I think that breached the cardinal rule of adjudication, which requires the other party to also be heard, or all sides to be heard, fairly. See Section 36(1) of the 1999 Constitution, as amended and the case of Oyekanmi v. NEPA (2000) LPELR-2873(SC); General Electric Co. v. Akande (2012) ALL FWLR (Pt. 637) 1474; Amadi v. INEC (2012) ALL FWLR (Pt. 627) 1415; Military Gov, of Lagos State v. Adeyiga (2012) ALL FWLR (Pt. 616) 396.
I resolve this issue in favour of the Appellant.
On the issue 3, where the learned trial court pronounced interest of 8% to be paid on the original loan of N21,750,000.00, from 6th April, 1998 until the date it was fully paid, after refusing to grant the special and general damages claimed, I think this was a grave error by the learned trial judge. To start with, the original loan of N21,750,000.00 was no longer an issue before the court, the said loan having been liquidated by the Appellant, N17,000,000 before the suit and N4.75m, after it was filed (See, paragraphs 2-3 and 2-5 of the Respondent's brief). It was clear that the remaining case before the lower court (as per the writ of summons and statement of claim as well as statement of Defence/counter claim) were as follows:
By the Plaintiff:
"whereupon the Plaintiff claims against the defendants jointly and severally, the sum of N8,084,193.00 as special land general damages for breach of contract and 8% interest from the 31st day of December, 1998 up to the date of judgment, and thereafter at rate of 10% until judgment sum is fully liquidated"
(Page 22 of the Records)
By the Defendants:
"where upon the Defendants claim –
declaration that the Defendants are not indebted at all
to the Plaintiff
(ii) An order for the Plaintiff to return the title deeds to the 1st Defendants warehouses located at Calabar and Ogoja...
(iii) N5m (Five Million naira) being general damages for breach of contract." (page 80 of the Records )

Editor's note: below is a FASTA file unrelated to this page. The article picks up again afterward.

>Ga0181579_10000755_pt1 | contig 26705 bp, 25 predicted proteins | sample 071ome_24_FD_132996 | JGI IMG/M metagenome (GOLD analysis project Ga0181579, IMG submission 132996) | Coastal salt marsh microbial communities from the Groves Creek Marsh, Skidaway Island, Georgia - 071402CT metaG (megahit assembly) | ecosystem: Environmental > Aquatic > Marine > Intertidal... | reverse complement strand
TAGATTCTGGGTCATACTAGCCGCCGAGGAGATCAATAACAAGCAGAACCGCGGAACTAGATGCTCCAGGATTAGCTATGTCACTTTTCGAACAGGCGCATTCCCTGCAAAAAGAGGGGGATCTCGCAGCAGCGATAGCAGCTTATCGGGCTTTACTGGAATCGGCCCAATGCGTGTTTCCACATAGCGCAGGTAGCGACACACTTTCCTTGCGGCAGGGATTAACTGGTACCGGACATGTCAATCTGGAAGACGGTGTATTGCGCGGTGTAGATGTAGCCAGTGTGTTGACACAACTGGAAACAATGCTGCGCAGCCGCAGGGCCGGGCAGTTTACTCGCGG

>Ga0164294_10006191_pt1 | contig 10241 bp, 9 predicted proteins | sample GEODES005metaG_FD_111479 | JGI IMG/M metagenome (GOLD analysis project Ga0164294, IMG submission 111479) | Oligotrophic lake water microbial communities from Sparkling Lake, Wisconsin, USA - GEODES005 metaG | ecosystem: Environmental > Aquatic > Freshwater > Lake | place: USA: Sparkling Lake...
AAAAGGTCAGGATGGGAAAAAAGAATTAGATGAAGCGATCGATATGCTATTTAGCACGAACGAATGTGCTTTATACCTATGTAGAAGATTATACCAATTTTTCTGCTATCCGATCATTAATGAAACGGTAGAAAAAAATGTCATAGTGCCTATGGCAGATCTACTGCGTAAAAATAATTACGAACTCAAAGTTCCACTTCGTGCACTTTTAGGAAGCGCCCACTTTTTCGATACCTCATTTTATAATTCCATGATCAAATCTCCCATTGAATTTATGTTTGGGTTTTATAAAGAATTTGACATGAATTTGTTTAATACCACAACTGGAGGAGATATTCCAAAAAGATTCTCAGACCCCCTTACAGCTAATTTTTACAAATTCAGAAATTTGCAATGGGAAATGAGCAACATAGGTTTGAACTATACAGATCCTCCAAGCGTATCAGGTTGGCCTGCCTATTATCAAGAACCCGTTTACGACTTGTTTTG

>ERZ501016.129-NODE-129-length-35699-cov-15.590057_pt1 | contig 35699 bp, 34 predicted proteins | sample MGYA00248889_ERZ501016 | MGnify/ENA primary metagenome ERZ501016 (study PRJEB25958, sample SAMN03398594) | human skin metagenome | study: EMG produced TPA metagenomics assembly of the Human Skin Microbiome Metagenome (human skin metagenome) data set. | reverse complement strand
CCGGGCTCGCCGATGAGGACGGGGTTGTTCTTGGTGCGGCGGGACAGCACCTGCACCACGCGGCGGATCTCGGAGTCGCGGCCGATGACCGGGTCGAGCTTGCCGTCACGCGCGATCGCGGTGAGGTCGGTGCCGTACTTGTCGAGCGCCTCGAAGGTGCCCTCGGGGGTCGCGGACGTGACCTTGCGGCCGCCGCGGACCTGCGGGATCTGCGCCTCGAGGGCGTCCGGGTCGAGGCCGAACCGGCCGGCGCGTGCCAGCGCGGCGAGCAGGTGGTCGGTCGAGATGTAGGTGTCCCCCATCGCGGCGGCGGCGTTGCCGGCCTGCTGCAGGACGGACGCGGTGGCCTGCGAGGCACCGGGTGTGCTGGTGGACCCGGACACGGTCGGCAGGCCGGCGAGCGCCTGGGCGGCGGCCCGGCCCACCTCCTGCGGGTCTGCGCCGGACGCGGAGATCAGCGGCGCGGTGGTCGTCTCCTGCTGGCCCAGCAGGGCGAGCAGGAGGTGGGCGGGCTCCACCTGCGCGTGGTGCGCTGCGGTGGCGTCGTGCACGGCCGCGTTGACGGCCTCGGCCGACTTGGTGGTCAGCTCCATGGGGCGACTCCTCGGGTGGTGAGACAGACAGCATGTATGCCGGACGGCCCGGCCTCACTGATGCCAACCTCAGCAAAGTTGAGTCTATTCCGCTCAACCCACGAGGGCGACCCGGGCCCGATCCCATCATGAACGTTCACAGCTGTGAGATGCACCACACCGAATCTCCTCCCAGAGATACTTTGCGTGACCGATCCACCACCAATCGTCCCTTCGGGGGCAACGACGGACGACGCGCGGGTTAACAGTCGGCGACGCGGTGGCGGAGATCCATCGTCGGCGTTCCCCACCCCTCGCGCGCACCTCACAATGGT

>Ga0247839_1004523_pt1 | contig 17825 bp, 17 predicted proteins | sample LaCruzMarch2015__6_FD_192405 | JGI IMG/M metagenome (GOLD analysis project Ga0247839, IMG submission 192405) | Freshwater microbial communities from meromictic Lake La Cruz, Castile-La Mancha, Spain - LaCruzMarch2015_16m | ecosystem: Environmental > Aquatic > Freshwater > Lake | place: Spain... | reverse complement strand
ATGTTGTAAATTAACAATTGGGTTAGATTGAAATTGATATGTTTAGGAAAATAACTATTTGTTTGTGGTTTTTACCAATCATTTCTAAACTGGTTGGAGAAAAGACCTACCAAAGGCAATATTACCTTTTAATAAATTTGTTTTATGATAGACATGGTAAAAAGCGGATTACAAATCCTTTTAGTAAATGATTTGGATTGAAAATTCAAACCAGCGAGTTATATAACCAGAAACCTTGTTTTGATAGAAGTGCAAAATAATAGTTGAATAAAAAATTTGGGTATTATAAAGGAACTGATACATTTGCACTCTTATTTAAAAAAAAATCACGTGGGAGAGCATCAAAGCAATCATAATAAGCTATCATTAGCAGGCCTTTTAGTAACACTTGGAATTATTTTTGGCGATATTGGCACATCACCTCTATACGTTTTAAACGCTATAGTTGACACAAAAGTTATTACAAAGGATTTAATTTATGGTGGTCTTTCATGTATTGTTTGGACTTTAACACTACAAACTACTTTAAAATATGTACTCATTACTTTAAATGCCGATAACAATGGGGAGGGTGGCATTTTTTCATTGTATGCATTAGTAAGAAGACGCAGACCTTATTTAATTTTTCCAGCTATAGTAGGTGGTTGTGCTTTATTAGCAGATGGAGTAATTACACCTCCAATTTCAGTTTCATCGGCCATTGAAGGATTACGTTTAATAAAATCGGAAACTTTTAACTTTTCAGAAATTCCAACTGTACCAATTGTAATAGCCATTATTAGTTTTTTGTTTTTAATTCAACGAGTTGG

The trial court
had held that the special and general damages claimed by
the Plaintiff had not been established. (See page 258 of
the Records) It also held that "From the nature of the
agreement between the parties ... (it) was a friendly
loan..." See page 259 of the Records. But, strangely,
after holding that the special and general damages by
Plaintiff were not established and that the original
loan agreement (N21,750,000.00) was a friendly loan, the
learned trial judge somersaulted and pronounced the
payment of 8% interest on the original loan to the 1st
Respondent from 6th April, 1998 (1st Respondent had
asked from 31st December, 1998) till date it fully paid
the same. (page 259 of the Records).
Of course, from the claim of the Respondent, if any interest of 8% (or at all) existed in the case, it could only have been tied to the claim of N8,084,193.00, raised by 1st the Respondent and the same can only be calculated on that claim, on the same being granted by the court. By ordering that the said claim of N8,084,193.00 was not established by the Respondent, that, of course, marked the terminal of the case and the order to make should have been that of dismissal of the case.
The trial court was therefore making a case, different from that of the Plaintiff's, when it made order for the payment of 8% interest on the original loan, based or, what the court called, oral agreement reached subsequently between the parties. The law is that the trial court lacks the vires to make such order and to make a case for any party before it, different from what the party claimed Aboyeji v. Lateju (2012) ALL FWLR (Pt. 648) 961; Ayoade v. Spring Bank PLC (2014) 4 NWLR (Pt. 1396) 93.
There could be
no way of determining the alleged interest of 8% from
the original loan of N21,750.000.00 from 6th April 1998,
since the same had been paid by installments and no
dates were led to establish the times of the
instalmental payments, and what was due after each
the haste with which the Learned Trial court handled the
case, it forgot or failed to say anything about thee
Appellants' Counter-Claim in its judgment of 13/6/2003.
Appellant did not, however appeal against this error and
so raised no issue on it. We cannot therefore make any
pronouncement on that other than that the appeal is
allowed. Parties shall bear their respective costs.
ABDU ABOKI, J.C.A.:
I have had the privilege of reading in advance the draft judgment of my learned brother, ITA G. MBABA, J.C.A., and I entirely agree with the reasoning and conclusion reached therein. I abide by the consequential orders as to costs made in the lead judgment.
HABEEB ADEWALE OLUMUYIWA ABIRU, J.C.A.:
I have had the privilege of reading before now the lead judgment delivered by my learned brother, Ita Mbaba, JCA. His Lordship has ably considered and resolved the issues in contention in this appeal. I agree with the reasoning and abide the conclusions reached therein. I have nothing more to add.